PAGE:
Prepping your model for milling
See a screencast covering these topics here.
If your design is simple enough, there’s nothing special you need to do to prep it for milling. Set up the cuts, output the code, and you’re off. But for anything even moderately complex, you’re likely to run into one of several common issues.
The first is that the pieces of your model may not lie flat in a single plane. Your designed object might look like the picture on the left, and to cut it out of a piece of stock you need it to look more like the picture on the right:
If you’re hoping there’s some automated way of going back and forth between these two representations, well, I’ve got mostly bad news (there isn’t), and a little bit of good news (add-ins can help).
Another issue is that you can’t cut sharp inside corners using round bits. Your model might look like this:
But your milled objects will look like this:
You can try to deal with this problem by using a very small bit or squaring the interior corners by hand, but these approaches have limitations.
The rest of this article walks through how to address these issues, and also highlights some Fusion add-ins that automate the more tedious aspects of prepping a model for milling.
Simple CNC joinery: dogbone and T-bone fillets
To work around the problem of rounded inside corners, take an extra little bite out of each interior corner in the form of dogbone or T-bone fillets.
Sketching dogbone fillets
The steps outlined below assume that your interior corners are 90° or greater. It is possible to create dogbone fillets on corners smaller than 90°, but the fillets take the form of a slot rather than a circle, requiring some modification to the steps below.
- Define a parameter named ‘tool’ and give it a value equal to the diameter of your bit. (This isn’t strictly necessary, but it’s a good practice.)
- Choose an interior corner to fillet, and draw a line starting at the corner. It doesn’t matter how long the line is.
- Put an angular dimension between the new line and either of the lines that form the corner. Assign it a value equal to half the angle of the corner, so that the new line bisects the corner. (Usually Fusion will allow you to specify the angle dimension when drawing the line, in which case this step is combined with the prior step.)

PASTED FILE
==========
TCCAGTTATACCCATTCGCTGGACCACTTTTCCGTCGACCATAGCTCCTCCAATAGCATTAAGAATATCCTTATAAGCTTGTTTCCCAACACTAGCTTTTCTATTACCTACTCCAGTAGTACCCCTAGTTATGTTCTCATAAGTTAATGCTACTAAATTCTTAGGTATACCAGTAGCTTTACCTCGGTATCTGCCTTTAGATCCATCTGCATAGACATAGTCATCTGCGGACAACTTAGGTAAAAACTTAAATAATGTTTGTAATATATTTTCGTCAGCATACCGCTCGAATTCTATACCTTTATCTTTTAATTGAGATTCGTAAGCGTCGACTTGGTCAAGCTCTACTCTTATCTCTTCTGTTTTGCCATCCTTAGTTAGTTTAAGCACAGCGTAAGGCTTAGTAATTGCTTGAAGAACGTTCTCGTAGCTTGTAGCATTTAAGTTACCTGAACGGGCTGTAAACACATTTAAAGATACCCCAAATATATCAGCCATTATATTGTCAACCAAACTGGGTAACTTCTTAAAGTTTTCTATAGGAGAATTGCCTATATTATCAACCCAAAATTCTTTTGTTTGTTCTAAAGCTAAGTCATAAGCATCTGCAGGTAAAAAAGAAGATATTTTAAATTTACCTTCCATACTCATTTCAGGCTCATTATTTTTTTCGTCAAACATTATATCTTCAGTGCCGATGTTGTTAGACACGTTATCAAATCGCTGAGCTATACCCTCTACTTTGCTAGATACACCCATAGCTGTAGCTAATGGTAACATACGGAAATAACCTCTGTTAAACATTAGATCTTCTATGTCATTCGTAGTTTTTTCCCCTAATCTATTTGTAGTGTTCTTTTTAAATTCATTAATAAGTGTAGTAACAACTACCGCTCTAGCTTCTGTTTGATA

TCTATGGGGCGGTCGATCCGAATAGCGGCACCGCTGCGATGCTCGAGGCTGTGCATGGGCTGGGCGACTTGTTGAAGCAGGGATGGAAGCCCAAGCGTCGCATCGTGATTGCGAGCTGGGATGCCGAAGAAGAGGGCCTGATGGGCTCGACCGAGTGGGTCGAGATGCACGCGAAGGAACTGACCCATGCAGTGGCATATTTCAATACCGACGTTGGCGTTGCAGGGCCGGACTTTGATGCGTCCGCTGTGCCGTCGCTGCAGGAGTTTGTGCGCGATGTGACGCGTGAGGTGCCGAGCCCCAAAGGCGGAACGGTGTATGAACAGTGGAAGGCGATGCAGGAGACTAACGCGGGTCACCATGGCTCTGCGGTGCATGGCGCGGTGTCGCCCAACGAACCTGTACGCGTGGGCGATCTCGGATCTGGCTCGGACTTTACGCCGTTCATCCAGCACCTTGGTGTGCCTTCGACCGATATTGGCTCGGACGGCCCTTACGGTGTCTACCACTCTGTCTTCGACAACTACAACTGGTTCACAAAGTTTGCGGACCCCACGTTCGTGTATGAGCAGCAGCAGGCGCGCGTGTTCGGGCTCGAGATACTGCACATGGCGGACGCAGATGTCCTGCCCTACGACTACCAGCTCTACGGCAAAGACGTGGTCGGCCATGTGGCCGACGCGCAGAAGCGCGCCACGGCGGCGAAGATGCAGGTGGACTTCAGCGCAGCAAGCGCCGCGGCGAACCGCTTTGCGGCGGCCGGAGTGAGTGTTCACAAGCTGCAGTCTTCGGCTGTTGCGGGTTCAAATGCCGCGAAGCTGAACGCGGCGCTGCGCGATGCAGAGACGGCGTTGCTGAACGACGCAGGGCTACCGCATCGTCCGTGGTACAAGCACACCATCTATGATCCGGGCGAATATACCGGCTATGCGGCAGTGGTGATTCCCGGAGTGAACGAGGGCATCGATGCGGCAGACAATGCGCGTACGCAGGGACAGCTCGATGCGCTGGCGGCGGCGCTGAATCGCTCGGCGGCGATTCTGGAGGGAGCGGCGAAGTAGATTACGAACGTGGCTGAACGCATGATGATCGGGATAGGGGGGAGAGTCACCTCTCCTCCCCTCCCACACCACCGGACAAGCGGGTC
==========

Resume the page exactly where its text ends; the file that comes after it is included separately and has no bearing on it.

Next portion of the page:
- Turn the new line into a construction line: select it and type ‘x’.
- Create a new circle from center point, and put the center point on the construction line. Set the diameter equal to ‘tool’.
- Create a linear dimension between the interior corner and the circle diameter, and assign it a value of ‘tool / 2’ (the tool radius).
You should now have a circle whose edge just touches the interior corner:
You have a few choices at this point. You can repeat this operation everywhere you want to create a fillet. Or you can try to save some effort by mirroring or patterning the fillet to other locations. Mirroring and patterning works on both sketch objects and body faces. Let’s try it both ways.
First, we’ll work with sketch objects. In this example we are putting dogbone fillets on a rectangular slot, and a mirror operation is most appropriate.
- Create lines between the midpoints of each set of parallel sides of the rectangle. You can find the midpoint by hovering over a side until a triangle icon appears, or by creating the line anywhere and then defining a midpoint constraint.
- Turn the new lines into a construction lines by selecting them and typing ‘x’.
- Create a new sketch mirror pattern.
- For the object to mirror, select your dogbone circle.
- For the mirror line, select either of the midpoint lines you just defined.
- Click OK. You now have two dogbone circles. Repeat the above steps, mirroring both circles across the other midpoint line.
Once you have all four fillets sketched, stop your sketch and press-pull the fillets to create the cut. Make sure the operation type is “Cut”. You’ll end up with this:
That’s one way to do it. Another is to go through roughly the same process, mirroring faces rather sketch objects:
- Begin by press-pulling the single circle to create a single dogbone fillet.
- Because the fillet is a face rather than a sketch, you need to mirror it across planes rather than a lines. Using the Construct menu, create two midplanes between the two sets of parallel faces of the slot.
- Under the Create menu, choose Mirror. Make sure your pattern type is set to Faces, and then mirror the fillets twice in an analogous manner to above. You’ll end up with an identical set of dogbone fillets.
Creating T-bones fillets by hand
T-bone fillets offer a bit less structural support than dogbones, but they have the nice feature that, in some circumstances, they can be completely hidden from view. They are also a bit easier to model than dogbones, so we’ll only touch on them briefly.
- As before, define a parameter named ‘tool’ and give it a value equal to the diameter of your bit.
- Create a center point circle and place the center on one of the two lines making up the interior corner.
- Give the circle a diameter equal to ‘tool’.
- Dimension the center point so that it is ‘tool / 2’ away from the interior corner.
From this point on, everything proceeds as above. Cut and pattern as necessary to create the desire fillets.
Creating dogbone fillets via an add-in
Sketching fillets manually may not be the end of the world if you only have create a handful of them, but a large model can have dozens or hundreds of interior corners. This is where the dogbone add-in comes into play.
Grab the latest version of the add-in from github. Download it by clicking on this button:
Then install and run it. The add-in creates a new menu item under the Create menu, and also by default adds a shortcut button directly to the ribbon itself (which you can demote if you want to).
This video gives a nice overview of the entire process of using the add-in to create dogbone fillets, with the small caveat that the latest version of the add-in has some new options:
The new options include the following: